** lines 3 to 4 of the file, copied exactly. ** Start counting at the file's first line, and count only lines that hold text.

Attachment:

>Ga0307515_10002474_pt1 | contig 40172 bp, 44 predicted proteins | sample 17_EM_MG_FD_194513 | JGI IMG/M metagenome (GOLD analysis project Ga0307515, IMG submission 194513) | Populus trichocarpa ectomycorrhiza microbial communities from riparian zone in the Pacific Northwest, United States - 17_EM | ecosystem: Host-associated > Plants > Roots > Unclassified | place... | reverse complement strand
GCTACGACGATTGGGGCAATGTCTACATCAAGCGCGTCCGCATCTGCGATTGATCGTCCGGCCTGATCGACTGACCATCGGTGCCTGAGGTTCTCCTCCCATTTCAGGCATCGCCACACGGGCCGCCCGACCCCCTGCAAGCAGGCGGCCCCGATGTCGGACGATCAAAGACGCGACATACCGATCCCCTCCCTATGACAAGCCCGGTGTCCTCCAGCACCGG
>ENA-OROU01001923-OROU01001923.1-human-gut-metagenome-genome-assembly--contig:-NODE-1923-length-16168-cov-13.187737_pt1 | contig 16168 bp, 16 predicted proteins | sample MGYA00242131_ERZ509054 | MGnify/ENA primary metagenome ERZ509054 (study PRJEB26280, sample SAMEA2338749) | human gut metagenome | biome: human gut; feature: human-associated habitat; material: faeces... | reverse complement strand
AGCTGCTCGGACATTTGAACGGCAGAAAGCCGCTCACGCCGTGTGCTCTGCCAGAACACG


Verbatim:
>ENA-OROU01001923-OROU01001923.1-human-gut-metagenome-genome-assembly--contig:-NODE-1923-length-16168-cov-13.187737_pt1 | contig 16168 bp, 16 predicted proteins | sample MGYA00242131_ERZ509054 | MGnify/ENA primary metagenome ERZ509054 (study PRJEB26280, sample SAMEA2338749) | human gut metagenome | biome: human gut; feature: human-associated habitat; material: faeces... | reverse complement strand
AGCTGCTCGGACATTTGAACGGCAGAAAGCCGCTCACGCCGTGTGCTCTGCCAGAACACG